By Dr. Mao Shing Ni
THE CONDITION OF UNWELCOME NOISES IN YOUR EARS, which are often described as buzzing, clicking, whistling, or high-pitched ringing sounds–is called tinnitus, which is the Latin word for ringing. Though not considered a serious or fatal condition, tinnitus does affect quality of life for many people. One in twenty Americans experiences prolonged tinnitus, and its occurrence increases with age.
Causes of tinnitus: it is almost always associated with hearing loss, and although the exact mechanism that produces the sounds is not well known, the sounds aren’t imaginary. The sounds may be intermittent, continuous, or pulsing. Tinnitus can interfere with normal activities and, because it usually is worse in the evenings, it tends to disturb sleep. There are many causes for tinnitus, including a degenerative auditory nerve, ear infections, neurological problems, sensorineural hearing loss, and Meniere’s disease. Many prescription medications and chemotherapy can also cause tinnitus. Hyperacusis is an over-sensitivity to certain sound frequencies and often occurs in combination with tinnitus. Fortunately, with treatment in the form of diet, herbs and acupuncture tinnitus can be substantially reduced or eliminated.
In Chinese medicine, the kidney-bladder network governs hearing and the ears. Tinnitus, then, is often associated with progressive kidney weakness brought on by overstrain, lack of sleep, and excessive sexual activity. Negative emotions are also often associated with tinnitus. Anger, frustration, resentment, and hatred block the liver energy, which over time produces fire rising up to the head, which disrupts hearing.
Diet plays a role as well. Overconsumption of cold and raw foods and dairy products promotes the formation of mucus, causing congestion and preventing proper nourishment of the ears. Digital audio player and cell phone use have contributed to the increased rate of hearing problems.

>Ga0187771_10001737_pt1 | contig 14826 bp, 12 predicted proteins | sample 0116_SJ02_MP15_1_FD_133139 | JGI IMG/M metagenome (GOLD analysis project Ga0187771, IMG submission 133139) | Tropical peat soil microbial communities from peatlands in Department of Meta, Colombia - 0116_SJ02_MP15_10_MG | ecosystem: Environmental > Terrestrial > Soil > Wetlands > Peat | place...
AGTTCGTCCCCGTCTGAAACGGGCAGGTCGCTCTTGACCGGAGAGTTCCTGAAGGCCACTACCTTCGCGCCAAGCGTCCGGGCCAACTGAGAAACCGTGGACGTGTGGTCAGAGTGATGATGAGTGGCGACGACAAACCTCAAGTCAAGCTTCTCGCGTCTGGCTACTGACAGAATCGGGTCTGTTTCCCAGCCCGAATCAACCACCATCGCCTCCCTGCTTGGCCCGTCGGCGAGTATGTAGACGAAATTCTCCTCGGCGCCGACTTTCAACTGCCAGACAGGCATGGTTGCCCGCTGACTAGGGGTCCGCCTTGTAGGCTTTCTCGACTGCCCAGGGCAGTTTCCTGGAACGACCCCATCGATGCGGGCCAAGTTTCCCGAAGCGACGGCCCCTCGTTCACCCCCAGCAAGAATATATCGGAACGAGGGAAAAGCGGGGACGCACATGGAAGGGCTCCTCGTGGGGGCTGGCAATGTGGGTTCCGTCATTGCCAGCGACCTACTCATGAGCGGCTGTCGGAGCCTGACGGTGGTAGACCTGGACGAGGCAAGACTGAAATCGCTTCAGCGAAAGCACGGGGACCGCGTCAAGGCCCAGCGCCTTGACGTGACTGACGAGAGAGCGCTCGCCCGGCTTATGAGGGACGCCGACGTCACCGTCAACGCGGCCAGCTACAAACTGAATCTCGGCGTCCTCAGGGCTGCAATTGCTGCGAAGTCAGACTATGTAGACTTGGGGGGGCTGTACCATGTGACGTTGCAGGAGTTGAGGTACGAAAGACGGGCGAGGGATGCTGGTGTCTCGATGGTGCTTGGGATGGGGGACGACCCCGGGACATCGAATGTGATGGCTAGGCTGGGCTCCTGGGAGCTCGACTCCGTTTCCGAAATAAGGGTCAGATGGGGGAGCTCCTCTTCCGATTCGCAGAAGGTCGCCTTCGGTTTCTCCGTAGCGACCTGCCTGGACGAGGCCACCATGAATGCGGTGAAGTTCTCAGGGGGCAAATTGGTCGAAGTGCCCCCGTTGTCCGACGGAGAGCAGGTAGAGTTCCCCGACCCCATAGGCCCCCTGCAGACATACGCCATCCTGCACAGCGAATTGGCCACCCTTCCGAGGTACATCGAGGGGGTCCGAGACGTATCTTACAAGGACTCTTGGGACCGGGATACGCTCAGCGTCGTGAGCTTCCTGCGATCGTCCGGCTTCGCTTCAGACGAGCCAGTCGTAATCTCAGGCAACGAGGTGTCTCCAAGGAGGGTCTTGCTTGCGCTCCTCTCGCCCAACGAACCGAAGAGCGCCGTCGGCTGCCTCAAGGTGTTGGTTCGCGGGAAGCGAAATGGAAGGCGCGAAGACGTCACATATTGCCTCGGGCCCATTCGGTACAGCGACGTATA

I had a patient in his fifties who suddenly lost 50 percent of his hearing in one ear and lived with a terrible ringing in both of his ears for several years. He saw many hearing specialists, and all advised him to get a hearing aid. Unconvinced or perhaps unwilling to acknowledge his problems, he came to see me as a last resort. He was a typical type-A personality. He worked sixty hours a week and was constantly traveling by plane for work. He also suffered from chronic sinus allergies. I focused on strengthening his kidney network, which was weakened from the wear and tear of his life, and regulating his emotions to ease stress, while at the same time clearing away mucus blockage. In doing so, I removed the root causes of the condition and allowed his body to heal itself. By using acupuncture and herbal therapy and advising him on appropriate diet and lifestyle–I insisted that he not travel for three months-his hearing has improved and the tinnitus is hardly noticeable. His audiologist is quite happy with the results–and so is he.
Here are some of my recommendations for treatment of tinnitus:
Exercise is important for stimulating blood circulation, reducing cholesterol, and preventing the premature decline of vital energy. I recommend a regular regimen of daily qi gong and tai chi combined with moderate cardiovascular exercise.
I use qi gong exercises with my patients to help maintain good hearing and reduce degeneration. The Liver Cleansing Qi Gong is very useful, as are the Immortal Beating the Heavenly Drum and Immortal Sounding the Heavenly Bell exercises, which can be found on the hearing loss page. Do these exercises daily for optimum results.
• For the Liver Cleansing Qi Gong, stand with your feet shoulder-width apart in front of a tree.
The tree is a receptacle of liver energy and is capable of regenerating itself, much like its ability to absorb toxic carbon dioxide and produce oxygen.
©2015 Dr. Mao Shing Ni
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